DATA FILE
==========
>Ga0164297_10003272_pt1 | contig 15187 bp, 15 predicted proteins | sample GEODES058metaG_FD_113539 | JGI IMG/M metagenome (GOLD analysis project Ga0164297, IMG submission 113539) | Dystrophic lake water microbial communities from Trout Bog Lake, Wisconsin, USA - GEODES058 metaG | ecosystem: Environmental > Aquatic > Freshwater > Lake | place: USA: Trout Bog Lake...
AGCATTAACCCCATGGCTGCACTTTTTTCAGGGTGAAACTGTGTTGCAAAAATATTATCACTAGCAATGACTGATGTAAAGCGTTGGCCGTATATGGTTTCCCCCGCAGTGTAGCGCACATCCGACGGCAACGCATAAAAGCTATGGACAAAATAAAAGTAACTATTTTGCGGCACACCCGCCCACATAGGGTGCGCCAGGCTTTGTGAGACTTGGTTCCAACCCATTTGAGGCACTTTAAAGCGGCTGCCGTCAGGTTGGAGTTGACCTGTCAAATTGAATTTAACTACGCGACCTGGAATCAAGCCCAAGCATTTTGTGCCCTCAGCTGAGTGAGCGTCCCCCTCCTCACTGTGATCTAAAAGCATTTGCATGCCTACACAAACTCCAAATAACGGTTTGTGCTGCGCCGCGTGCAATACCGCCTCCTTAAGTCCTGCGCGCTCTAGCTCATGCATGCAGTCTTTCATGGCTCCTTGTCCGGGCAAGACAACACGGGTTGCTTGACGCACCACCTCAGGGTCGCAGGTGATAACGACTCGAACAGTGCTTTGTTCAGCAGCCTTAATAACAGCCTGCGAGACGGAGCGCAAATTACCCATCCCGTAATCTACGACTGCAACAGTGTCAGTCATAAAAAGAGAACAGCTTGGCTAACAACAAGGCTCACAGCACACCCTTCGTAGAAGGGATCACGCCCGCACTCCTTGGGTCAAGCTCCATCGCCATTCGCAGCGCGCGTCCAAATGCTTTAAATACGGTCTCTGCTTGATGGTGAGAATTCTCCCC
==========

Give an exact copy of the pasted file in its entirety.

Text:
>Ga0164297_10003272_pt1 | contig 15187 bp, 15 predicted proteins | sample GEODES058metaG_FD_113539 | JGI IMG/M metagenome (GOLD analysis project Ga0164297, IMG submission 113539) | Dystrophic lake water microbial communities from Trout Bog Lake, Wisconsin, USA - GEODES058 metaG | ecosystem: Environmental > Aquatic > Freshwater > Lake | place: USA: Trout Bog Lake...
AGCATTAACCCCATGGCTGCACTTTTTTCAGGGTGAAACTGTGTTGCAAAAATATTATCACTAGCAATGACTGATGTAAAGCGTTGGCCGTATATGGTTTCCCCCGCAGTGTAGCGCACATCCGACGGCAACGCATAAAAGCTATGGACAAAATAAAAGTAACTATTTTGCGGCACACCCGCCCACATAGGGTGCGCCAGGCTTTGTGAGACTTGGTTCCAACCCATTTGAGGCACTTTAAAGCGGCTGCCGTCAGGTTGGAGTTGACCTGTCAAATTGAATTTAACTACGCGACCTGGAATCAAGCCCAAGCATTTTGTGCCCTCAGCTGAGTGAGCGTCCCCCTCCTCACTGTGATCTAAAAGCATTTGCATGCCTACACAAACTCCAAATAACGGTTTGTGCTGCGCCGCGTGCAATACCGCCTCCTTAAGTCCTGCGCGCTCTAGCTCATGCATGCAGTCTTTCATGGCTCCTTGTCCGGGCAAGACAACACGGGTTGCTTGACGCACCACCTCAGGGTCGCAGGTGATAACGACTCGAACAGTGCTTTGTTCAGCAGCCTTAATAACAGCCTGCGAGACGGAGCGCAAATTACCCATCCCGTAATCTACGACTGCAACAGTGTCAGTCATAAAAAGAGAACAGCTTGGCTAACAACAAGGCTCACAGCACACCCTTCGTAGAAGGGATCACGCCCGCACTCCTTGGGTCAAGCTCCATCGCCATTCGCAGCGCGCGTCCAAATGCTTTAAATACGGTCTCTGCTTGATGGTGAGAATTCTCCCC